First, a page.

Daniel Hommes, M.D., a gastroenterologist who has worked and published extensively in value-based care, notes specialists offer a higher chance of achieving better clinical outcomes and patient experiences at lower cost. An example would be if their clinical network is delivering on Healthcare Effectiveness Data and Information Set quality measures tied to financial incentives and bonus structures. “The biggest challenge is getting a technology infrastructure in place that can facilitate providers (with offering) value-based care since traditional EMR systems do not offer this,” he says.
SonarMD’s IBD solution can leverage technology to facilitate patient engagement and care coordination while driving financial and clinical alignment with payers. “This was especially helpful during the pandemic to ensure patients were proactively engaged and the care team could catch flare-ups before hospitalization was required,” Kosinski says. “Our work with these practices is contracted through Horizon Blue Cross Blue Shield of New Jersey, so physicians are paid to proactively manage IBD, and Horizon Blue Cross can share in savings from the program.”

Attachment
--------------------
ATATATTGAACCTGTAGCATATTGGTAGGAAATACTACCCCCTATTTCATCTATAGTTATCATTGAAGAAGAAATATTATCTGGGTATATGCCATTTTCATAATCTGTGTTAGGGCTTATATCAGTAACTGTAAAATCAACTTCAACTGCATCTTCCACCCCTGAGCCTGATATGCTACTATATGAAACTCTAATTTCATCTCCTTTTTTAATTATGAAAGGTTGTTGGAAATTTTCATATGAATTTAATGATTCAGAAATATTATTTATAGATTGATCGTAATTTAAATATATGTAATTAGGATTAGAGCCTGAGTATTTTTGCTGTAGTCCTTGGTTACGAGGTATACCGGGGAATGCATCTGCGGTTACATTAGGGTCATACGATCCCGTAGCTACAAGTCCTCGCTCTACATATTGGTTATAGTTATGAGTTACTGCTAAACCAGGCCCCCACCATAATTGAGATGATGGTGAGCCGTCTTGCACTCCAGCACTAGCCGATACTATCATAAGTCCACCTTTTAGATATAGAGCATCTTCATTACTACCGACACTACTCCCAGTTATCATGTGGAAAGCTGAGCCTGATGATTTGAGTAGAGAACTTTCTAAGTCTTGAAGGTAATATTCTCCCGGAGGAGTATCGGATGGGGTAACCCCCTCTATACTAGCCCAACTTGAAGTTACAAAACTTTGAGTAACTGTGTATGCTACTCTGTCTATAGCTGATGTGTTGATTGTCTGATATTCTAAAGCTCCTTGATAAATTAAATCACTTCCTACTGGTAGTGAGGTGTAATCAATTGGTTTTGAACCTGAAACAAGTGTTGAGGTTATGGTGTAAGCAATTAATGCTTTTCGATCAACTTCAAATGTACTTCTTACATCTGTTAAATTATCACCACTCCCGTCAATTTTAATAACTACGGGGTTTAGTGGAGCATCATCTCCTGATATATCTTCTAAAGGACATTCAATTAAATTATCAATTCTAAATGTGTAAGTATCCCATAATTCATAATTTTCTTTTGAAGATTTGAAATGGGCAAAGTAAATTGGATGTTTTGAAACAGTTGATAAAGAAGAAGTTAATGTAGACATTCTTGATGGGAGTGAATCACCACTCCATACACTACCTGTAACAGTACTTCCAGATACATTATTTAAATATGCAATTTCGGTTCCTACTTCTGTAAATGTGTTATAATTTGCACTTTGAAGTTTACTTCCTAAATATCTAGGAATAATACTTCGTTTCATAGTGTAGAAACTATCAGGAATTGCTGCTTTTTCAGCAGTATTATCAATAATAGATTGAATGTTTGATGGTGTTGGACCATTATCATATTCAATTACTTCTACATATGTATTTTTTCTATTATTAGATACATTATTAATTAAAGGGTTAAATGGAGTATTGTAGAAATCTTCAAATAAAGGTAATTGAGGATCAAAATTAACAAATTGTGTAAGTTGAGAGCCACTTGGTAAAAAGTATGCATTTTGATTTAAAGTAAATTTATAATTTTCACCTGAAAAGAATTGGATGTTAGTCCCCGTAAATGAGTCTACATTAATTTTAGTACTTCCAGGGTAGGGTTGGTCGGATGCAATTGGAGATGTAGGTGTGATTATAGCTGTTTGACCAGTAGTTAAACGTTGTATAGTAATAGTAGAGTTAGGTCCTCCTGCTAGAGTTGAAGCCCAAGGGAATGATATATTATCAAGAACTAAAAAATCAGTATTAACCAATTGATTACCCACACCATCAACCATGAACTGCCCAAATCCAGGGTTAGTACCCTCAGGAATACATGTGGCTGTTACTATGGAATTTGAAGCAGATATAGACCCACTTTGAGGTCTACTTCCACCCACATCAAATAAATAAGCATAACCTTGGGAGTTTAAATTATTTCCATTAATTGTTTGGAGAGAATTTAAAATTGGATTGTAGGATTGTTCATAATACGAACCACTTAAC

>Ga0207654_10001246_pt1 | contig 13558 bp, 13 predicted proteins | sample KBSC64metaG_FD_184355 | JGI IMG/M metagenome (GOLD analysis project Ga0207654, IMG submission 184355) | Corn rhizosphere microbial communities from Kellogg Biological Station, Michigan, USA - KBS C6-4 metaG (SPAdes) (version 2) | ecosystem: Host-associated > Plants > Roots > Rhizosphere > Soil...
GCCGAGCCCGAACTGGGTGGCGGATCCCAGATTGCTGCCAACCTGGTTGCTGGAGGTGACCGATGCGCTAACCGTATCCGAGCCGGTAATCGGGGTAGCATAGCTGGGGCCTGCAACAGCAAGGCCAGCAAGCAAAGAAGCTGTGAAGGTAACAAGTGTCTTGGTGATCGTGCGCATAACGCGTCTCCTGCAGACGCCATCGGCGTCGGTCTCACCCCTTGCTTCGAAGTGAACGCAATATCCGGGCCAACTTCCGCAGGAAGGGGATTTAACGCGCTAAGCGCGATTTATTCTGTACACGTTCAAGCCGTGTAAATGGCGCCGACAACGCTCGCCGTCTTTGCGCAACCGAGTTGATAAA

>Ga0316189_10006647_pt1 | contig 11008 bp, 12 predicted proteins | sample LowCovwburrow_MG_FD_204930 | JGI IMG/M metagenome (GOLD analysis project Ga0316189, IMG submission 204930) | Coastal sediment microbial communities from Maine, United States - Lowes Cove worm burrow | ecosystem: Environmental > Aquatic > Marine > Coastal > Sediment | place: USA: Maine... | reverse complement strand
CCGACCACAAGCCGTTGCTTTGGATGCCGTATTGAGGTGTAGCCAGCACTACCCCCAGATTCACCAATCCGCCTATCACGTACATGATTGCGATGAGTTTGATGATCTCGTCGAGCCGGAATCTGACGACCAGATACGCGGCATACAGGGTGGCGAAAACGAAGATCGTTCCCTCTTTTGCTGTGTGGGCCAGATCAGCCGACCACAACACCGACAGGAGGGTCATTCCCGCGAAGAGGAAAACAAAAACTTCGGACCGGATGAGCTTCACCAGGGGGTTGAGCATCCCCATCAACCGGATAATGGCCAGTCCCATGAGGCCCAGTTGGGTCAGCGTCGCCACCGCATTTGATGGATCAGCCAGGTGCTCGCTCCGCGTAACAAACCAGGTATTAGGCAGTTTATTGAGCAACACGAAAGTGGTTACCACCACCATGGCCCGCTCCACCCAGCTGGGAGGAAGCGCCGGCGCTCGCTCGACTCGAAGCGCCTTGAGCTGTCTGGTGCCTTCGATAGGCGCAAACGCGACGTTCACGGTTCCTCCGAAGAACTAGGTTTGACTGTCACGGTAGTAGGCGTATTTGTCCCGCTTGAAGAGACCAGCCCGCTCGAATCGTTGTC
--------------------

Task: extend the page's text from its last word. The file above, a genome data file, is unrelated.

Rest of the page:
A value-based care strategy
At Geisinger, specialists are involved in several value-based care initiatives. One is a program called “Lower GI Flag,” a collaboration between Geisinger and Medial EarlySign that uses machine learning to identify patients at the highest risk for colorectal cancer who are overdue for screenings.
“We can do targeted outreach to get those patients scheduled for a colonoscopy,” Boell says. “Additionally, advanced endoscopy services can help patients avoid higher cost settings, including the operating room.”
Because gastroenterologists spend the majority of their time doing colonoscopies for screening and surveillance of colon polyps, which have little variation in cost, these procedures should be bundled into 14-day episodes, which would bring gastroenterologists into the value chain, Kosinski says.